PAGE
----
• Political Geography: South Asia, India, New Delhi, Burma, Thailand, Southeast Asia
  • Author: Robert Sutter
  • Publication Date: 02-2012
  • Content Type: Policy Brief
  • Institution: East-West Center
  • Abstract: As Sino-American competition for influence enters a new stage with the Obama administration's re-engagement with Asia, each power's legacies in the region add to economic, military and diplomatic factors determining which power will be more successful in the competition. How the United States and China deal with their respective histories in regional affairs and the role of their non-government relations with the Asia- Pacific represent important legacies that on balance favor the United States.
  • Topic: Foreign Policy, Arms Control and Proliferation, Diplomacy, Economics, International Trade and Finance, Bilateral Relations
  • Political Geography: United States, China, America, Asia
  • Author: Rajnish Tiwari, Cornelius Herstatt, Mahipat Ranawat
  • Publication Date: 01-2011
  • Content Type: Policy Brief
  • Institution: East-West Center
  • Abstract: India's automobile industry has witnessed an impressive run of sus - tained growth in the past two decades. The total number of vehicles produced in fiscal year 1990–91 was only 2.3 million, but by fiscal year 2009–10 this number had swelled to 14.1 million. Similarly, the value of automotive products exported by India was only US$198 million in 1990, but by 2009 the value had increased nearly twenty-five-fold to US$5 billion, representing an average annual growth rate of 26 percent and catapulting India into the league of the top fifteen exporters of automotive products worldwide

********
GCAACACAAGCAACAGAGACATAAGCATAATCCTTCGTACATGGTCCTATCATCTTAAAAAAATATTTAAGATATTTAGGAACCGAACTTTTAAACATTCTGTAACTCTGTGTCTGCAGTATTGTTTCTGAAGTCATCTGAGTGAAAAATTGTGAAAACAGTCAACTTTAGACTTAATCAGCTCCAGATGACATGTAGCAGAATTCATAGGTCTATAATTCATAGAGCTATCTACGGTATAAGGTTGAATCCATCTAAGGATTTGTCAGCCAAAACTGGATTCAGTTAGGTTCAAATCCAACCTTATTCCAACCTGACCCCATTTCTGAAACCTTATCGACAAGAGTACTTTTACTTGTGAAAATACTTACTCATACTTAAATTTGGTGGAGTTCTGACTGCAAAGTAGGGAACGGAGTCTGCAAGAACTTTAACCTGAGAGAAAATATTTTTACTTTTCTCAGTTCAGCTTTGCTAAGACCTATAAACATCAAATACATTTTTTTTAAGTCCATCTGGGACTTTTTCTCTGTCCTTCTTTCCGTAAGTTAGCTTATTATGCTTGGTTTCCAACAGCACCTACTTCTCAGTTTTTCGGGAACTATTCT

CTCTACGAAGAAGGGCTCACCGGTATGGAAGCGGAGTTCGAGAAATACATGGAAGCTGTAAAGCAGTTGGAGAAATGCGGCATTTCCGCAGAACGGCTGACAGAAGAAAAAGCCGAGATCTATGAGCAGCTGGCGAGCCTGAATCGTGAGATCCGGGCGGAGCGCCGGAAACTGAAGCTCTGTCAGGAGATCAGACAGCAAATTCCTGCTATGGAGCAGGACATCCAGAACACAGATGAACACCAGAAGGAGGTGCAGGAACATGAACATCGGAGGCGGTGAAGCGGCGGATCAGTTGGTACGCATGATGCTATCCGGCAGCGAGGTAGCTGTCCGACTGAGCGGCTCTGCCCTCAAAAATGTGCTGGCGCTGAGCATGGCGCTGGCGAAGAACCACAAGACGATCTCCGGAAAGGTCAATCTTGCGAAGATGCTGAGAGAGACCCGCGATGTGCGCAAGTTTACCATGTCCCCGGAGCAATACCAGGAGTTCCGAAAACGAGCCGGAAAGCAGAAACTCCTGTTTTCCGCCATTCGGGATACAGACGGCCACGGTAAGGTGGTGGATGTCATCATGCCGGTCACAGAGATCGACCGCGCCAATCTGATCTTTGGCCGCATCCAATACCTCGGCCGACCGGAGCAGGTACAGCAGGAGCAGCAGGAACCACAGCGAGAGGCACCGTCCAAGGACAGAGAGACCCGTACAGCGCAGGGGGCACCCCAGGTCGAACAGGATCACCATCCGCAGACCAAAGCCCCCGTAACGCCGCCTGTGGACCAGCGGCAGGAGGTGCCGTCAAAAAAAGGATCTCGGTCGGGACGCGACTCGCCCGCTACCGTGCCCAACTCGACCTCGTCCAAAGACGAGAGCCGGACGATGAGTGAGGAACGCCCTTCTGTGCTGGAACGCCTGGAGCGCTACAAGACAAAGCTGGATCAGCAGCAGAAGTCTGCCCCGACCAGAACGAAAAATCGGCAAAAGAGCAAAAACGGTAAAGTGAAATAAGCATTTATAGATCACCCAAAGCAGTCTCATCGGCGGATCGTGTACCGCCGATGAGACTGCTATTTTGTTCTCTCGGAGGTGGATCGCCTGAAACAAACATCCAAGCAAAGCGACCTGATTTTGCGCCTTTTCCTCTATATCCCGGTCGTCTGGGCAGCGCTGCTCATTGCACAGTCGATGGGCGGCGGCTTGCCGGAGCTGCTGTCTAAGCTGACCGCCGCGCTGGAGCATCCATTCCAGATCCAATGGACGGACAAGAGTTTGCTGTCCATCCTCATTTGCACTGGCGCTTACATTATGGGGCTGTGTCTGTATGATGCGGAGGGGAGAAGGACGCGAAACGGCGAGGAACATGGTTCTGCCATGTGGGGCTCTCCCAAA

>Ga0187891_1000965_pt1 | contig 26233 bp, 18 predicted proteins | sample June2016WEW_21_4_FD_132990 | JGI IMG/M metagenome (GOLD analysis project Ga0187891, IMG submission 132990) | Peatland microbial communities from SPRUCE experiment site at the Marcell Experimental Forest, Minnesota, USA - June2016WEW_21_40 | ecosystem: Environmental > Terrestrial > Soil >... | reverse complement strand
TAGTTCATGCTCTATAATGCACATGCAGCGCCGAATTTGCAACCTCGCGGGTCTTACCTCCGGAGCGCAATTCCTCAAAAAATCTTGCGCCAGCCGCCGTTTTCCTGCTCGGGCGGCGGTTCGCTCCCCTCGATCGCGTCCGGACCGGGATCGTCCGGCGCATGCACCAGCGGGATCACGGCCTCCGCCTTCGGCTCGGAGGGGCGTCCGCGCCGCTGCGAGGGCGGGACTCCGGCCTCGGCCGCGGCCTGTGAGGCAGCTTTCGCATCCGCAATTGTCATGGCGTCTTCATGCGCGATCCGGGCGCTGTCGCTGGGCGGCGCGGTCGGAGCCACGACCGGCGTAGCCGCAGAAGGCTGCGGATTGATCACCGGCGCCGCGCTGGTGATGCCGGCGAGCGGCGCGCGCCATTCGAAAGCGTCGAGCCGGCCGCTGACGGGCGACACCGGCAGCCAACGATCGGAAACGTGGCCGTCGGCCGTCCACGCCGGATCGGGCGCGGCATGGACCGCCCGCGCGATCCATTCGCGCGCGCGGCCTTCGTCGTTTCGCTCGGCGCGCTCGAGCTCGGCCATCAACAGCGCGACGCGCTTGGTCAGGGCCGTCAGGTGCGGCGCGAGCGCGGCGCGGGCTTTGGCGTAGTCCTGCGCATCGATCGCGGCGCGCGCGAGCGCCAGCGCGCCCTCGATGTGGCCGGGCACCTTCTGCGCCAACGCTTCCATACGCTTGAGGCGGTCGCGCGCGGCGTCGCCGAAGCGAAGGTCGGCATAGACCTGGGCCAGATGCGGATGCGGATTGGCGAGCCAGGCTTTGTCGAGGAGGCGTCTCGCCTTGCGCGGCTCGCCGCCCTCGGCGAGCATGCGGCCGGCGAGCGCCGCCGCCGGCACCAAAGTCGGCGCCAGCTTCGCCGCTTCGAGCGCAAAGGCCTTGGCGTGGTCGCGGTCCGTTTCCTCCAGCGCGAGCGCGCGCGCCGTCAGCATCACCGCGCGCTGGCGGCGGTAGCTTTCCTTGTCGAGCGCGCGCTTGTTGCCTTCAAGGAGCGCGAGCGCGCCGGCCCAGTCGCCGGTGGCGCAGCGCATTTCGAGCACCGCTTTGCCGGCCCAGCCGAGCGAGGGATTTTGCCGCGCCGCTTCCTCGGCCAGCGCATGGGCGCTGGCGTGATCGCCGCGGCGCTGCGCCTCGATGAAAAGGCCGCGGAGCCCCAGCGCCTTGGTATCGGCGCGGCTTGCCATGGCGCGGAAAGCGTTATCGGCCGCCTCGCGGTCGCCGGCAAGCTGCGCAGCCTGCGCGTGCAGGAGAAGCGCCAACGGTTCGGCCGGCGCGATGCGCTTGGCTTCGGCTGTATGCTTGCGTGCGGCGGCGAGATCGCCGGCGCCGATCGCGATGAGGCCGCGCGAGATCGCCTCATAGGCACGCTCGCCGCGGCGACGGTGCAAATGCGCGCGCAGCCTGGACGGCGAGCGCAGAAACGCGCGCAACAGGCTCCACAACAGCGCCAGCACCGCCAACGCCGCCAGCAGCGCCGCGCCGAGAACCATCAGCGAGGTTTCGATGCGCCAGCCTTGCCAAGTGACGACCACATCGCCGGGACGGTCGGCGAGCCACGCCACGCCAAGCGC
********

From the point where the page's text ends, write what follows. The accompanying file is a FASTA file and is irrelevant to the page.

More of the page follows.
• Topic: Economics, Industrial Policy, International Trade and Finance, Markets
  • Political Geography: India, Asia
  • Author: Raymond Burghardt
  • Publication Date: 02-2010
  • Content Type: Policy Brief
  • Institution: East-West Center
  • Abstract: Vietnamese and Americans joined together in Hanoi last December for a happy celebration, commemorating the tenth anniversary of the entrance into force of the US-Vietnam Bilateral Trade Agreement signed in December, 2001. The gathering of current and former trade negotiators, diplomats, and business leaders exchanged witty anecdotes about who had been the toughest negotiator. However, the main focus for both American and Vietnamese participants was on the positive prospects for future US-Vietnam relations across the spectrum of trade and strategic common interests.